Religious Society of Friends (Quakers)
The Friends' School, 1910 (AOT,
The Religious Society of Friends (Quakers), a worldwide movement founded by George Fox in seventeenth-century England, is known primarily for its commitment to peace and social justice, based on the belief that there is 'that of God' in everyone. The concept that God is accessible to each person, without needing priest or sacrament, has led to the distinctive Quaker worship based on silence. Rejecting written creeds, Friends aim to live their beliefs – to 'Let [their] lives speak'.
Two English Quakers, James Backhouse and George Washington Walker, played a key role in the establishment of the Society of Friends in Tasmania. They visited Van Diemen's Land in 1832–37 with a mission to investigate contemporary Quaker concerns: the treatment of convicts and Aborigines, promoting temperance, and preaching the Gospel to settlers, bond or free. They held the first Quaker Meeting for Worship in Australia in Hobart on 12 February 1832. Land for a meeting house was bought in Murray Street and a burial ground in Providence Valley (now Friends Park in Mellifont Street). The Quaker Meeting House was not completed until 1880 and was replaced by the present Meeting House in Argyle Street in 1960.
After struggling to maintain numbers in the mid-nineteenth century, the Quaker community in Hobart was strengthened by the successful establishment in 1887 of The Friends' School, which has become one of the best-known Quaker institutions in Australia. Education has always been a major concern of the Friends. The choice of Hobart was largely due to the continuing influence of Backhouse and Walker, who had built up considerable local confidence in the Society of Friends. Other Tasmanian institutions with Quaker connections include the Hobart Savings Bank, Cadbury chocolate factory and St Ann's rest home. Tasmanian Quakers have contributed a number of officers to the Australia Yearly Meeting and also to worldwide Quakerism, notably Richard Meredith who was general secretary of Friends World Committee for Consultation from 1981 to 1985.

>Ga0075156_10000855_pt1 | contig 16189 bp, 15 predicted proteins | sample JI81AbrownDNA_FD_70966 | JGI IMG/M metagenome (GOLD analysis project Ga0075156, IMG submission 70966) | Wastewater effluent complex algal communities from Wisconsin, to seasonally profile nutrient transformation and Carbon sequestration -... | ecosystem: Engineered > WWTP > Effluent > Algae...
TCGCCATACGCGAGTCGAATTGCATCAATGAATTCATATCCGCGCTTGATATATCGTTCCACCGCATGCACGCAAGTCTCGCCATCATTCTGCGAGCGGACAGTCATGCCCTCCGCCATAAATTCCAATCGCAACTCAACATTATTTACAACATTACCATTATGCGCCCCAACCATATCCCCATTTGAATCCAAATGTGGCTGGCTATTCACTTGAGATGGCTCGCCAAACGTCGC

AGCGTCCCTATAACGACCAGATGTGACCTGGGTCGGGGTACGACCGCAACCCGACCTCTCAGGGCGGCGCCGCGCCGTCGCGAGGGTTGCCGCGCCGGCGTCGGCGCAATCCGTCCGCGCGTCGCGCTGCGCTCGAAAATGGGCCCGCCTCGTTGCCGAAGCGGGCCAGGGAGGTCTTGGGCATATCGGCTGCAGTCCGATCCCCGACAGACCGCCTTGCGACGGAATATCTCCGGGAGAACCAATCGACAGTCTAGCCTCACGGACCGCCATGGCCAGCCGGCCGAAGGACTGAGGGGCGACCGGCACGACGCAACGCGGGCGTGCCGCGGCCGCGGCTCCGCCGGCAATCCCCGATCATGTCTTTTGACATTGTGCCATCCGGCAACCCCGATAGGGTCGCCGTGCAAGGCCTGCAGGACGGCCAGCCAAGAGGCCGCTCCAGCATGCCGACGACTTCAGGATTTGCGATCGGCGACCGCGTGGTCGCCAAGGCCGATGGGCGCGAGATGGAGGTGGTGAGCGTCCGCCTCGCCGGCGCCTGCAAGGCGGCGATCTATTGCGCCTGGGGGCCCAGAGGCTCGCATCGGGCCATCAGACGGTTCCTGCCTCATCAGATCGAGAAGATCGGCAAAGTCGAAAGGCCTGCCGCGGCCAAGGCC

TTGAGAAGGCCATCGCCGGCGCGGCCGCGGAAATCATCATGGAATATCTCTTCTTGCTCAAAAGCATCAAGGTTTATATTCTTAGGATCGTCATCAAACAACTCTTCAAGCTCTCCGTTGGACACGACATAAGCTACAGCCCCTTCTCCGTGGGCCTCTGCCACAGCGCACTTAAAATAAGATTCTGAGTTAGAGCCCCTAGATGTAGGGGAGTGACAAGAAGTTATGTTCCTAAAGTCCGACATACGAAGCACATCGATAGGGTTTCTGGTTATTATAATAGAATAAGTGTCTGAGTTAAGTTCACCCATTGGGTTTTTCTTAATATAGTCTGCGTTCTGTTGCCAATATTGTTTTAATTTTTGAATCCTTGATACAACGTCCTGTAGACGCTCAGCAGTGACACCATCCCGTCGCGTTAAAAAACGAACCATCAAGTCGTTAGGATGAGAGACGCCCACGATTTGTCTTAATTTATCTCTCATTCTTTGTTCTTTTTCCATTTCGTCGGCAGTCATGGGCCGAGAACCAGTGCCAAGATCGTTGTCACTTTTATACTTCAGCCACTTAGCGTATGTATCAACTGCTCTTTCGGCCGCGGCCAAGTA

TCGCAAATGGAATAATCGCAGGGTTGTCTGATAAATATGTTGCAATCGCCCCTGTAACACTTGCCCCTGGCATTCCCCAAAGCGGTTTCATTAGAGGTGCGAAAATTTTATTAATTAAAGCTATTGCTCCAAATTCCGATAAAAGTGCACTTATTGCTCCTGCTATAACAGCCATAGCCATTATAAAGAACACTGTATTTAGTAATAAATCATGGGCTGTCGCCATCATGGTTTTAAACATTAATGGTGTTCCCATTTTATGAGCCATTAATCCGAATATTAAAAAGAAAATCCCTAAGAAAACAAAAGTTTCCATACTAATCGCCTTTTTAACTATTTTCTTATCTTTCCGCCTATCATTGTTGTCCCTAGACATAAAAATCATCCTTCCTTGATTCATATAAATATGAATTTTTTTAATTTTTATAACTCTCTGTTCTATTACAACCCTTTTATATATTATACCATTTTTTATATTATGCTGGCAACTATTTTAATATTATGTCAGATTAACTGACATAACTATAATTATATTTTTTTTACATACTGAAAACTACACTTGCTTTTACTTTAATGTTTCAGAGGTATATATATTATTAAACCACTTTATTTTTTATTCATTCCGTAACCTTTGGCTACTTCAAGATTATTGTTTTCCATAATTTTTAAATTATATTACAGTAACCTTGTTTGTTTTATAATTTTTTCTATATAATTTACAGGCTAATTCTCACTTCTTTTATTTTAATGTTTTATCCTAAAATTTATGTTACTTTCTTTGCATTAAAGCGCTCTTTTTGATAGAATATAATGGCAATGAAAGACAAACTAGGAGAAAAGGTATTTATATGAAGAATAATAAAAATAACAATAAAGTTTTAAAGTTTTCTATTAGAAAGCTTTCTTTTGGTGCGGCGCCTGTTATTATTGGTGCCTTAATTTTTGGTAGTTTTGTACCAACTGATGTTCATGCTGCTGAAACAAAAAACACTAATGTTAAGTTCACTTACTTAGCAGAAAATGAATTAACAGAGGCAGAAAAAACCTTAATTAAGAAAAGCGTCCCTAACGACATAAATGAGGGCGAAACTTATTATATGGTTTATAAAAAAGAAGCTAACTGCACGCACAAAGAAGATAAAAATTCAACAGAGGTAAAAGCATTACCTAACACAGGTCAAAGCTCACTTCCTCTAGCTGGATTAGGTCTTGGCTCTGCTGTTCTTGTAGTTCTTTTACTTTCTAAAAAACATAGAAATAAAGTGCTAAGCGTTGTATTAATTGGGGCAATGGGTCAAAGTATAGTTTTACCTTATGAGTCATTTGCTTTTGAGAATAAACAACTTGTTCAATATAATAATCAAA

Today, Quakers continue to be active in the peace movement, in working for refugees, to improve rehabilitation services for prisoners, and for reconciliation with Indigenous Australians. Hobart Friends have counselled conscientious objectors, and helped establish the Tasmanian Peace Trust and the Hobart Mediation Centre. Quaker Service Australia, with its office in Hobart, was chosen by the Australian government to provide the first 'unofficial' Australian aid towards rebuilding Cambodia through their project for English language training in Phnom Penh.
Further reading: W Oats, Backhouse and Walker, Hobart, 1981; A question of survival, Brisbane, 1985; and I Could Cry For These People: An Australian Quaker response to the plight of the people of Cambodia, Hobart, 1994; S Given. 'Friendly contributors: Pioneering Tasmanian Quakers', in 40 Degrees South 23, 2001; N Hewitt, Friends in Tasmania 1832–1982 [Hobart, 1982]. Further reading: W Oats, Backhouse and Walker, Hobart, 198].